Every once in a while, a bit of wit pops into your head and you think, “That would look great on a T-shirt.” Evan Ferstenfeld and Roni Lagin take that inspirational moment and run with it – they’re celebrating the one-year anniversary of their joint venture, Made With Awesome.
Lagin, a graphic artist, and Ferstenfeld, who works in an emergency room, design and print T-shirts, posters, bags and more that bear intricate images, sharp slogans and whimsical cartoons. They accept customers’ ideas and allow them to vote on what designs should be made into the next product. If that sounds familiar, then you should know that yes, Ferstenfeld and Lagin used to participate on Threadless.
Here, the business partners discuss how running Made With Awesome fits in with their other full-time jobs, how they’ve grown in the past year and where they get their design ideas.
You two used to contribute to Threadless – what made you break away and start your own T-shirt company?
Evan: Well, both Roni and I can testify that we still wish nothing but the best for Threadless and love to participate in its contests and community, but when Roni and I met we both saw how much passion for T-shirt design we both had and wanted to take our T-shirt hobby off into more of a full-blown way of life. We quickly decided to combine our efforts to create a new company that highlighted our specific brand of humor.
Evan: You work in ER – how does Made With Awesome fit into that schedule?
Evan: As for attending craft fairs and scheduling meetings with Roni for our business, it is sometimes tough to balance because I work until the wee hours of the morning, when most people are tucked away in sleepy world. In terms of coming up with ideas, the hospital provides me quite an electric and slightly off-kilter environment, where brainstorming for quirky ideas to appear on T-shirts is actually a very fostering place.
Working with other artists around the world on designs can be done at any time thanks to the wonderful world of the interwebs, making staying in touch at all hours of the day a snap. Progress can be made no matter what time you respond to a person’s query from across the continents.
What type of design do you do when you’re not working on Made With Awesome?
Roni: Up until recently, I was designing packaging for toys and entertainment. But currently I’m the graphic design manager at OLIN, a landscape architecture firm in Philadelphia, where I produce mostly print design. I also design websites and such through my freelance business
Is this your first small-business venture?
Evan: This is indeed my first adventure in the small-business world. Well, unless you count the Maze-A-Day business where I would craft a paper labyrinth for about 10 people each day at school in my youthful years. Man, what I would have been if I kept at that …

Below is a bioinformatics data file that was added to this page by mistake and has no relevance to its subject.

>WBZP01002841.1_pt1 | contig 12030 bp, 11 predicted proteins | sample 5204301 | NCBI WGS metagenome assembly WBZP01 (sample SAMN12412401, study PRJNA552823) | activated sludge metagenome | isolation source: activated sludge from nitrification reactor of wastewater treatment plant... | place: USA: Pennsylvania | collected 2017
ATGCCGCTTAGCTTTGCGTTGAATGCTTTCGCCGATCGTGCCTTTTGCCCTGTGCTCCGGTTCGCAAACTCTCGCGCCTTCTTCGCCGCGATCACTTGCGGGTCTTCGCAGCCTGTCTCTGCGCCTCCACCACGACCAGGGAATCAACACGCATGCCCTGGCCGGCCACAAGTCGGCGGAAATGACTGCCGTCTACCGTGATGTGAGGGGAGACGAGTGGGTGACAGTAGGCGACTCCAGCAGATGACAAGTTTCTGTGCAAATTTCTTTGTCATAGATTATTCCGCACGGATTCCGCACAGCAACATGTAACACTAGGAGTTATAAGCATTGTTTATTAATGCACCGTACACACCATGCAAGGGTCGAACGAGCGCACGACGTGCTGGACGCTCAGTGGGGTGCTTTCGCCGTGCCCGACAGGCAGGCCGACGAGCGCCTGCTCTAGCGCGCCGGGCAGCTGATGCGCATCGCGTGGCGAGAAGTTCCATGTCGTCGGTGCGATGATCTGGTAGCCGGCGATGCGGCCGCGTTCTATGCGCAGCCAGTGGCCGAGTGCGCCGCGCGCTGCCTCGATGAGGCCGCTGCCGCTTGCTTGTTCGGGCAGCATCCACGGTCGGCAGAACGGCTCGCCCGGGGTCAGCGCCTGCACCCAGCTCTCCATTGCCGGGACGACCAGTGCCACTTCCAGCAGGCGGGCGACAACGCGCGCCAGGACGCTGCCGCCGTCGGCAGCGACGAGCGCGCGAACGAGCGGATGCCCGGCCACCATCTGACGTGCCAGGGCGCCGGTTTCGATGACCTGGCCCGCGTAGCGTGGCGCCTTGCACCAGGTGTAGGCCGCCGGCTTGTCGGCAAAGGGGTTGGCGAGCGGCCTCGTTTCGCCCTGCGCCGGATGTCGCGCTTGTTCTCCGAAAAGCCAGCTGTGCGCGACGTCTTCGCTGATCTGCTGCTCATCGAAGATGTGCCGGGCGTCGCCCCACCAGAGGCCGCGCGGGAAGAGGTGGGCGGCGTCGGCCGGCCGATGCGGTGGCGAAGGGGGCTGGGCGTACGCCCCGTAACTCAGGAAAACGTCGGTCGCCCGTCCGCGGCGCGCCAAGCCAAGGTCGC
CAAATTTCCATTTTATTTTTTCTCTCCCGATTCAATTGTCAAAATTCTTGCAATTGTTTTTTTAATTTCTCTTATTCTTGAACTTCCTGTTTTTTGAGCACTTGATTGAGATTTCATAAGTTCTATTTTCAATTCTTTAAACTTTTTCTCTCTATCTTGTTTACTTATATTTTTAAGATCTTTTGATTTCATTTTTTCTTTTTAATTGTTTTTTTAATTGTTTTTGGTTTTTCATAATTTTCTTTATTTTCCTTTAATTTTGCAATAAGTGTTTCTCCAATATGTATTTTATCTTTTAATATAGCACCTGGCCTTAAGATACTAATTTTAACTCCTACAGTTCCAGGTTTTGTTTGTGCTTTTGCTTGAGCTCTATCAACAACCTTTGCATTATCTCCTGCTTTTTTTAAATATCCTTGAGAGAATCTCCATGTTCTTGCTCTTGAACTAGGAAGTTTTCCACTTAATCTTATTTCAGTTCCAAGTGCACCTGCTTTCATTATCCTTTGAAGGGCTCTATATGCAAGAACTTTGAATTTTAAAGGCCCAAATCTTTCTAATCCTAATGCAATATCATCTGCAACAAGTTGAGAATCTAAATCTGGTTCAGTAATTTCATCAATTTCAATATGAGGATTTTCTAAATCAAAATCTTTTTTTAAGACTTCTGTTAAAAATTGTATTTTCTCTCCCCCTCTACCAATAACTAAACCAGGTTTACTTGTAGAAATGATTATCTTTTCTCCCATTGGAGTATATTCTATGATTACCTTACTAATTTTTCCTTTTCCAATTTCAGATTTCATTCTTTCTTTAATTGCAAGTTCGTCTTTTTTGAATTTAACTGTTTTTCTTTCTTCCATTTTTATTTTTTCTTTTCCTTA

Roni: I’ve been freelancing on the side since I graduated in 2000, but my personal business really took full swing in 2004 and has been operating ever since.
What have you learned about starting up your own business?
Evan: That Roni and I have to scavenge the business world for as many good deals without sacrificing the quality we are known for. Back in our Threadless days, all we had to worry about was making a good design, and they took care of the rest. “The rest,” it turns out, takes a considerable amount of our energy and time in order to make sure the business has a healthy cash flow as well as runs smoothly and produces the best possible versions of our designs and slogans.
Roni: Since this is my first partnership in a business, I think that compromise and communication are key factors. We started with a loose plan, which allowed us to be flexible. But we still had some clear goals. We’ve kept it small, but have steadily grown. It’s a challenge to juggle a small business (or two) while having full-time obligations. Knowing our own limitations but still having a vision helps us stay grounded but see the big picture. Not compromising on quality and the creative process has made a labor of love grow beyond expectations.
What’s the process for a Made With Awesome T-shirt design?
Evan: In terms of slogan shirts, Roni usually goes through a slew of slogans I’ve created and picks the ones that make him squirt various drinks out of his nose from laughing too hard. Roni then takes those slogans and applies typographic treatments to them, in which we work back and forth in coming up with a nice balance of graphics versus slogan readability.